Next Generation Sequencing (NGS)

What it is:

Reading genetic material faster and cheaper

Sequencing DNA is reading the string of “letters” in the genetic code: the bases A, C, G, and T. Since the 1980s we’ve used Sanger sequencing to read up to 1,000 bases of DNA at a time. We still use Sanger sequencing today, but in the early 2000s, a wave of new DNA sequencing technologies began to emerge that allow us to read hundreds of thousands, or even millions of bases at a time, faster and cheaper than ever before. We can now sequence entire chromosomes, or even entire genomes billions of bases in length, in a single run. We call these technologies Next Generation Sequencing, or NGS.

There are several NGS technologies and each works a bit differently, but they all share one thing in common: instead of sequencing stretches of DNA one at a time, NGS can read many different pieces of DNA simultaneously, and then put them back together like pieces of a puzzle. The first step in NGS is to shred the DNA sample that we want to read (say, a two-million base-pair bacterial chromosome) randomly into smaller fragments, to create a DNA library. Fragments in the DNA library will have overlaps, as each of the starting DNA molecules (in our case, many copies of a bacterial chromosome) randomly break at different points in the nucleotide chain. The second step in NGS is to read each of the smaller DNA fragments in the library in parallel with the others. In today’s prevailing NGS technology, the fragments are arrayed onto a small glass slide such that individual library fragments attach to discrete spots on the slide; in our example, the bacterial chromosome is now represented by many thousands of smaller DNA spots, each containing a unique fragment. In each spot, a DNA polymerase (an enzyme that copies DNA) replicates the library fragment by adding complementary nucleotides, where the As, Cs, Gs, and Ts are fluorescently labeled each with a different color. As the DNA replicates, an optical beam scans the slide, and reads which fluorescent color (i.e. which base) is being incorporated into the nucleotide chain for each spot. As a third step, a computer program puts together, or assembles, the overall sequence of the starting sample (our bacterial chromosome) by identifying areas where the sequences overlap. Assembling the overall sequence is easier when the small fragment sequences are aligned to a known sample used as a scaffold (e.g. the full sequence of a similar bacterial chromosome.)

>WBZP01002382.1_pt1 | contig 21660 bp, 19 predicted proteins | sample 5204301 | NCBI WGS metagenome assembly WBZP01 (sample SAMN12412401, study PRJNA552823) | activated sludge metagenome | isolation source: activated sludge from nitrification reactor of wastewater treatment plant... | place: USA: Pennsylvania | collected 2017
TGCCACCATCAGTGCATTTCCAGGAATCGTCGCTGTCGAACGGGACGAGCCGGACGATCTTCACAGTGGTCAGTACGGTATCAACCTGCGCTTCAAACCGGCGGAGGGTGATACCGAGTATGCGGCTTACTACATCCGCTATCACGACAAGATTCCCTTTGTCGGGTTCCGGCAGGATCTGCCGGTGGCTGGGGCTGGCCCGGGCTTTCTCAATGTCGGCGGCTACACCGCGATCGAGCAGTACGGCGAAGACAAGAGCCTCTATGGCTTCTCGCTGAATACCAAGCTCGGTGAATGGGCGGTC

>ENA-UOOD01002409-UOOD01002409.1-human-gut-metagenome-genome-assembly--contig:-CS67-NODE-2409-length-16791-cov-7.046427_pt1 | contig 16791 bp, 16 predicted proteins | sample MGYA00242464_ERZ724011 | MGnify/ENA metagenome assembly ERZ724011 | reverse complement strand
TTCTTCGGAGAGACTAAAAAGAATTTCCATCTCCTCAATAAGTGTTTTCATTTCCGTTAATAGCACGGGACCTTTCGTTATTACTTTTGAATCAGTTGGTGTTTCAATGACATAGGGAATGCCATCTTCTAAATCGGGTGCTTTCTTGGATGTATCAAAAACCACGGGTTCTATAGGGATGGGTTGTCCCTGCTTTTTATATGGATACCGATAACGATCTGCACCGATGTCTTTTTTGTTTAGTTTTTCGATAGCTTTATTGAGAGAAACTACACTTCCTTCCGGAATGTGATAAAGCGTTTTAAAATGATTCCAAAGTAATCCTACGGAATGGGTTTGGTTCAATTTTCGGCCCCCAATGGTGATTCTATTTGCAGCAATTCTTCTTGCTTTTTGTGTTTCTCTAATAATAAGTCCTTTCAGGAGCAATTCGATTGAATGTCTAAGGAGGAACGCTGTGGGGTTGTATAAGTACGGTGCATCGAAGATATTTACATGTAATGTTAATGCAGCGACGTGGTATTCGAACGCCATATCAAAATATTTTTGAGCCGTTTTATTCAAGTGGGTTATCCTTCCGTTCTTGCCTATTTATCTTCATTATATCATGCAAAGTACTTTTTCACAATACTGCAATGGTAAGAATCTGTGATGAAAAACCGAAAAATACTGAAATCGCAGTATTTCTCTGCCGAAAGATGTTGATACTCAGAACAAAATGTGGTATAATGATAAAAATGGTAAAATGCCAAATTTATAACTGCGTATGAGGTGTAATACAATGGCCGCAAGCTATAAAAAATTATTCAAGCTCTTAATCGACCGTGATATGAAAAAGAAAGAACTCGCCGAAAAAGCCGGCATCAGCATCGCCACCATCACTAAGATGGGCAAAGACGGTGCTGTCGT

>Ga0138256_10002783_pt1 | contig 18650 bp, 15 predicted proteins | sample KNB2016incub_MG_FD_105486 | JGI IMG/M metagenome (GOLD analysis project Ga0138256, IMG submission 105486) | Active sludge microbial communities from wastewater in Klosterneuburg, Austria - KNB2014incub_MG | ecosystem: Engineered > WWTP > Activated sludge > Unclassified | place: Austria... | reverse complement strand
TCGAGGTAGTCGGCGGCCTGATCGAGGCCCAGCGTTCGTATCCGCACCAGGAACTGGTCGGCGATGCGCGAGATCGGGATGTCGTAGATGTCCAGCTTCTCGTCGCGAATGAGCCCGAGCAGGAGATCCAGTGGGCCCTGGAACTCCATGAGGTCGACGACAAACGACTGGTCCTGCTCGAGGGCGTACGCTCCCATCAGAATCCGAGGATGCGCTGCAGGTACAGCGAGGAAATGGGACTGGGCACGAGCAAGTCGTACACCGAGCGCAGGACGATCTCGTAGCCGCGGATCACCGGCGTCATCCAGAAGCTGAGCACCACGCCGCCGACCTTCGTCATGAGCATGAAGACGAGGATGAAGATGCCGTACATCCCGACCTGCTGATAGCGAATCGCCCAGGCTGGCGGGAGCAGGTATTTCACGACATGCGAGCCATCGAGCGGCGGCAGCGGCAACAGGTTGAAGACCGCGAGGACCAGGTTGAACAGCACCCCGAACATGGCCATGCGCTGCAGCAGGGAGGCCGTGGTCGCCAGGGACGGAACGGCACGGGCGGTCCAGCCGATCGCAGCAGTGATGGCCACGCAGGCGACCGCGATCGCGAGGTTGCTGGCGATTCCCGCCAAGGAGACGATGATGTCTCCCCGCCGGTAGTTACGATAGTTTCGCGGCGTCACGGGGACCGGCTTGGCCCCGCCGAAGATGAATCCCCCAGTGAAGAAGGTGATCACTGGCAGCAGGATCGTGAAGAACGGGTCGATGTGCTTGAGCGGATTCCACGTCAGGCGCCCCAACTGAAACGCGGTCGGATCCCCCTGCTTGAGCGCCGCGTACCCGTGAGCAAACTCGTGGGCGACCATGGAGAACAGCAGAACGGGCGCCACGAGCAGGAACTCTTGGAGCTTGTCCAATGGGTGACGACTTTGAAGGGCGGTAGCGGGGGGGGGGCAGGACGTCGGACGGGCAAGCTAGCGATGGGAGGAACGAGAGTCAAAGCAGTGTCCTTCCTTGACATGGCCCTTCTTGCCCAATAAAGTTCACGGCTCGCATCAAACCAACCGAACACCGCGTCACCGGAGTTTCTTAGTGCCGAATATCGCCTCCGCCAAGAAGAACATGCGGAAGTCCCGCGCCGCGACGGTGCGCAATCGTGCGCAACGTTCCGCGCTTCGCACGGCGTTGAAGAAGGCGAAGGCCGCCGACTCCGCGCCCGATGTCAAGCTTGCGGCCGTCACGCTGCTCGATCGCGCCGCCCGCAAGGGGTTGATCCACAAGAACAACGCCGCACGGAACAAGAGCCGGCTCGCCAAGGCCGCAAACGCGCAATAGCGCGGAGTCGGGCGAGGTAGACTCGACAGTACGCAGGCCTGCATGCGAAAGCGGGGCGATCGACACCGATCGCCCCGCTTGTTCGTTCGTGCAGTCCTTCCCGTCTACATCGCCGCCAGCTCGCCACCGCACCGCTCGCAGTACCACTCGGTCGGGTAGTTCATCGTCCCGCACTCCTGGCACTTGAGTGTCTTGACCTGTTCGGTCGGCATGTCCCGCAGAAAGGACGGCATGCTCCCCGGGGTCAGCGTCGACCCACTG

In other words, Next Generation Sequencing works by breaking DNA into smaller pieces to make each piece more manageable to read, then putting those pieces back together to read a complete sequence. The starting DNA sample can be very large – even as large as the entire human genome!

How it is used:

Personalized medicine, gene expression, species ID, and more…

Technology used to sequence the human genome, to read an individual’s entire genetic material, has improved exponentially in the past 15 years. The Human Genome Project took almost 15 years and $3 billion dollars to sequence a single entire human genome. Today, modern technologies can sequence up to 45 human genomes a day for about $1,000 each. A single sequencer today can read many billion bases of DNA per experiment!

This ability to quickly read genetic information has radically changed how scientists and clinicians use sequencing technologies. For example, doctors can now read the entire genome of a cancerous tumor, to help decide which treatment will benefit an individual patient. Scientists can also use NGS to read RNA, to understand when genes are being expressed (turned on or off). We can also sequence very complex samples, such as a microbial swab, to identify many different species present in food, water, and the environment −this field is called metagenomics. Most importantly, Next Generation Sequencing has opened up exciting new clinical applications. The ability to read the genome quickly opens the door to personalized (or precision) medicine, medical treatment that is tailored to an individual’s genetic risks and drug responses.

The future:

Medical and public health improvements

As precision medicine develops further, patients will have access to their own genetic information which they can use to inform medical choices throughout their lifetime. For example, personalized medicine is already being used for more accurate diagnosis, prognosis, and treatment decisions for some cancers. This can also help a patient understand the genetic causes of a previously undiagnosed condition. Sequencing DNA faster than ever before can also be used to discover a genetic basis for ailments for which we don’t understand the cause today.

Researchers also use sequencing technologies to read the entire genomes of infectious agents so they can track the evolution of infectious outbreaks, sometimes with the goal of deploying more effective vaccines against the infection. Scientists can also use sequencing to identify different species by comparing them to a database of known DNA sequences (see the upcoming DNAdot on DNA barcoding!).

The increasing accessibility of whole genome sequencing also means that we may all be able to track our own genomes for new mutations that may appear in the DNA of specific cells during our lifetimes!

Learn more:

• Kulski, JK. “Next-Generation Sequencing — An Overview of the History, Tools, and “Omic” Applications” Intech Open Science. Link.

• “Introduction to Next Generation Sequencing.” Illumina. Link.

Sequencing .

Questions – Coming soon!